I suffer from severe motion sickness. Car, bus, plane, boat – if I’m in a moving vehicle and not driving, I’ll soon have my head in a toilet. Not pleasant! Travelling, then, provides some big challenges. Over the years, I’ve learnt what works to prevent travel sickness from taking hold, and how to recover when it does so you can get on with enjoying your trip.

Choose your flights wisely

If you have to take multiple long-haul flights to get to your destination, include a stopover. Ideally 2-3 days, but at least one night so you can rest and recharge. For example, flying Between Australia and Europe usually necessitates a stop in either the USA or Asia. Taking two 12-hour flights in a row (plus possible additional domestic flights) can take a significant toll. Best to break the trip in half and rest so your body has a chance to recover.

Day flights are better for travel sickness than overnight ones. It’s much easier to stomach a long trip if you’re well rested to start with. Sleeping on planes is difficult, so if you’ve been up all day before jumping on a plane and don’t manage to sleep, it could be 48 hours before you get to your hotel bed – and if you arrive during the day you’ll be up even longer.

Take it easy on arrival
Splurge on private accommodation for the first couple days and make sure you can check in straight away, so that if you’re ill you can have a lie down without too much waiting. Sometimes all that’s needed after a long stressful flight is a bit of quiet and peace. If your flight arrives in the morning, it might be worth it to pay an early check-in fee. Once you’re on your feet and ready to meet fellow travellers, you can switch to a hostel.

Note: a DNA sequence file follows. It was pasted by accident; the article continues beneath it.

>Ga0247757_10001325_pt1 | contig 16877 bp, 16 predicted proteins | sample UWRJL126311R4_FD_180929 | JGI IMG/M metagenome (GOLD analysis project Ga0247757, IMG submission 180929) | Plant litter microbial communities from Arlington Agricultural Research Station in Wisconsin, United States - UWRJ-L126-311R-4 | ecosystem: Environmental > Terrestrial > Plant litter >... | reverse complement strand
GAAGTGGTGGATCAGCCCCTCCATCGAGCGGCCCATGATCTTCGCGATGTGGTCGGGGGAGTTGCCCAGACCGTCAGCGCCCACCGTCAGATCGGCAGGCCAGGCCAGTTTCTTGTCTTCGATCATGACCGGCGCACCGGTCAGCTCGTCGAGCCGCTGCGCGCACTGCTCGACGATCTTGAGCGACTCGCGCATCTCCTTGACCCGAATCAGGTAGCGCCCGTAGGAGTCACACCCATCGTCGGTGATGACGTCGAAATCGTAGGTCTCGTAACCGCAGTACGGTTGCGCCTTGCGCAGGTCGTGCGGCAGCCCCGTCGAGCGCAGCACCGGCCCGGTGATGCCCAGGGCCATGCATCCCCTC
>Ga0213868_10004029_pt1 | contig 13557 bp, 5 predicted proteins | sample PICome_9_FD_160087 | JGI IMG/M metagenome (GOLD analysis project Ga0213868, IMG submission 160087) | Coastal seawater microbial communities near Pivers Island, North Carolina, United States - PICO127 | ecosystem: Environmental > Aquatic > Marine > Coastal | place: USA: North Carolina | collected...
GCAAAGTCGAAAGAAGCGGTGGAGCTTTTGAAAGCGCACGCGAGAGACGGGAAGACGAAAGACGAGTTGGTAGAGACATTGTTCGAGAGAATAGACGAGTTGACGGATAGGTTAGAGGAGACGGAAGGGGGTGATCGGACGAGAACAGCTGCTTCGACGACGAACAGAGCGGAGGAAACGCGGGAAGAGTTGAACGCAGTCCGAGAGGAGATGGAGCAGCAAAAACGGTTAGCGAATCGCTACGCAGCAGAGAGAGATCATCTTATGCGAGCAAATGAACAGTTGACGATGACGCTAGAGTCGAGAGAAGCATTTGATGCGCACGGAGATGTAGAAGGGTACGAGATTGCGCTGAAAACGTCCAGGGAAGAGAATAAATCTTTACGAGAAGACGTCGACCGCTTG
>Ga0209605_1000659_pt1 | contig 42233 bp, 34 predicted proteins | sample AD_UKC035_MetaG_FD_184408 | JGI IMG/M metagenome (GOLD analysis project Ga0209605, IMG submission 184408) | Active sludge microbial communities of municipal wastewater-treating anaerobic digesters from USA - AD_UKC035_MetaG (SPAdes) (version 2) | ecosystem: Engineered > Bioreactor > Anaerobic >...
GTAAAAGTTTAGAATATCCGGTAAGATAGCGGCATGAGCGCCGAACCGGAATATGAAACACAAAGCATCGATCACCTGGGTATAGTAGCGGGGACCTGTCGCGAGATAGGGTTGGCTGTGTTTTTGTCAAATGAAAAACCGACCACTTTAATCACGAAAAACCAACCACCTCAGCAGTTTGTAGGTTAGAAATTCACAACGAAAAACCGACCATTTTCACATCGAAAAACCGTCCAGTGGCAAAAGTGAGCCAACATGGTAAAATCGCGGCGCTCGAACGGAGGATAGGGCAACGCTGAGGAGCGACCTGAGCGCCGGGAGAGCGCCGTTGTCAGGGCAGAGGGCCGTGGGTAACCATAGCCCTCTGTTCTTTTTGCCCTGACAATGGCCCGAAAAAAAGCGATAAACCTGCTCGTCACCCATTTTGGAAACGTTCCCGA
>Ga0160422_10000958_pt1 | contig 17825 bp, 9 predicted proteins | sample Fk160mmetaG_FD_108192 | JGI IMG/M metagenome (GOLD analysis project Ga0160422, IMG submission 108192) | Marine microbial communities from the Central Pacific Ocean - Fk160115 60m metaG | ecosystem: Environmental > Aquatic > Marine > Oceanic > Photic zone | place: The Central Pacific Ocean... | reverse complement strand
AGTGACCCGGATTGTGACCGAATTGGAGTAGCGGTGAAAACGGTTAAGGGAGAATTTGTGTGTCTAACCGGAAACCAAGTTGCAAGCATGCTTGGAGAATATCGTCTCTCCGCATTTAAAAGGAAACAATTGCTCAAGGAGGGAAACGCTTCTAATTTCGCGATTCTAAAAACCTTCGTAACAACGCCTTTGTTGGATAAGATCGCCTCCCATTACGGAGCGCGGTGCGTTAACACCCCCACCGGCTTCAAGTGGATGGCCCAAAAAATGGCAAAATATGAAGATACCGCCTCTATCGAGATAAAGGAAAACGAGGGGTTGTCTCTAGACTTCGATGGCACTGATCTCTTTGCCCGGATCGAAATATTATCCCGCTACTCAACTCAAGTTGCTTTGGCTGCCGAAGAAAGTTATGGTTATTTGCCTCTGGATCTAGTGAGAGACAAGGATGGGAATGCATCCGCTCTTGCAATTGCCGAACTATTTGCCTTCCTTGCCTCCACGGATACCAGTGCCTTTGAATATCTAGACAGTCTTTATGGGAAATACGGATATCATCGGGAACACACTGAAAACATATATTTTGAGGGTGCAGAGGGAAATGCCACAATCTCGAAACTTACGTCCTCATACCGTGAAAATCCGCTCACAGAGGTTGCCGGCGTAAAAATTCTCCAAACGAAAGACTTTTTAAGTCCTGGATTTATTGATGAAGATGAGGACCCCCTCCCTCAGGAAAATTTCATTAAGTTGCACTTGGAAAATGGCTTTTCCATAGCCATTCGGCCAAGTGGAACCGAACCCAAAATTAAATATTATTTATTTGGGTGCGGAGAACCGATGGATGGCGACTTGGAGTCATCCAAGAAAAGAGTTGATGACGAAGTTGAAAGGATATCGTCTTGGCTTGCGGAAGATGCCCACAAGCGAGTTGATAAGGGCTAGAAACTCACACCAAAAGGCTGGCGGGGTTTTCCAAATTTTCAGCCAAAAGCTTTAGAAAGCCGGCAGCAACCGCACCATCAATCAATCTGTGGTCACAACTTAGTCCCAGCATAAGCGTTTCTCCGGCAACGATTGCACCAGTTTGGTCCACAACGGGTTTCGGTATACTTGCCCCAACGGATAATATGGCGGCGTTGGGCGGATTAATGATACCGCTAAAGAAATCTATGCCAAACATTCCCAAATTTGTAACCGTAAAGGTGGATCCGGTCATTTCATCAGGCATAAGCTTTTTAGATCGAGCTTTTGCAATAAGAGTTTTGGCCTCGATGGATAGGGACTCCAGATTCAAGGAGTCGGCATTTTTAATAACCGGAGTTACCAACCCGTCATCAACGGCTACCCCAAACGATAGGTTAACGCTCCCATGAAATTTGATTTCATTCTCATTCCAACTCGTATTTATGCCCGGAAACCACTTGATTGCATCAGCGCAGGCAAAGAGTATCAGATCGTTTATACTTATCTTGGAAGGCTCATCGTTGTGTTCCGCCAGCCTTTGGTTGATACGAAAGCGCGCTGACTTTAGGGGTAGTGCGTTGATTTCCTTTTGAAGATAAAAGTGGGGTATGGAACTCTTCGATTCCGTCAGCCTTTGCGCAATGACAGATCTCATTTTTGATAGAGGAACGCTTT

Don’t plan any activities for the first couple days. Instead, take it easy and just wander the local area when you feel up to it. You might only be able to take a couple of hours at first and that’s ok – just head back to your room to recharge and head back out when you feel better.

Talk to your doctor about travel sickness pills, and possibly sleeping aids. Sleeping pills can be addictive, so take sparingly and only as prescribed by your doctor. Mine strongly suggested I didn’t take them on the plane as they can contribute to blood clotting, and will leave you feeling groggy if you wake up  – they were to be used only upon arrival at my accommodation so I could get the rest I needed. You could also try over-the-counter sleeping aids, or herbal remedies such as valerian root. They’re a much milder option if all you need is to relax a little, rather than being completely knocked out.

The best way to get over travel sickness? Sleep. As much as you can get, but not in the middle of the day or it will take a long time to get over jet lag. An early night and a long sleep-in may be all it takes to get you ready to start your trip with full vigour.

Don’t do what I did
On my last trip, I let frugality get the better of me and broke all of my rules. I took a cheap overnight flight, booked a hostel and arrived very early in the morning with no early check-in available. I spent the next 3 days just trying to recover. It was a pretty terrible experience if I’m honest. It’s easy to discard all these tips when money is at stake, but if you spend those first few days feeling terrible and unable to enjoy your destination, then that’s three days wasted – an even bigger loss. If you suffer from severe travel sickness, heed my advice and take care of yourself. You’ll get much more enjoyment out of your trip.